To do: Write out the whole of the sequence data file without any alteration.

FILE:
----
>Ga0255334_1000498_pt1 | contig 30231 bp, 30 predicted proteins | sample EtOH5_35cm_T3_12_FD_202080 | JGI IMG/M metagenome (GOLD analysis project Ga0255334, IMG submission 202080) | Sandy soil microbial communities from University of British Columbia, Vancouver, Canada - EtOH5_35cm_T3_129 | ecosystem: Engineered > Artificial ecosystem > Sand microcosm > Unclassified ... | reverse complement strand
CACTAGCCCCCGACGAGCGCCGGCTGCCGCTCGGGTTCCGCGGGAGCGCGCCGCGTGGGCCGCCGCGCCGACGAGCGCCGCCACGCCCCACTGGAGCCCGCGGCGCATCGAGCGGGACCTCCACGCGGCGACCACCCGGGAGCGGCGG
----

>Ga0255334_1000498_pt1 | contig 30231 bp, 30 predicted proteins | sample EtOH5_35cm_T3_12_FD_202080 | JGI IMG/M metagenome (GOLD analysis project Ga0255334, IMG submission 202080) | Sandy soil microbial communities from University of British Columbia, Vancouver, Canada - EtOH5_35cm_T3_129 | ecosystem: Engineered > Artificial ecosystem > Sand microcosm > Unclassified ... | reverse complement strand
CACTAGCCCCCGACGAGCGCCGGCTGCCGCTCGGGTTCCGCGGGAGCGCGCCGCGTGGGCCGCCGCGCCGACGAGCGCCGCCACGCCCCACTGGAGCCCGCGGCGCATCGAGCGGGACCTCCACGCGGCGACCACCCGGGAGCGGCGG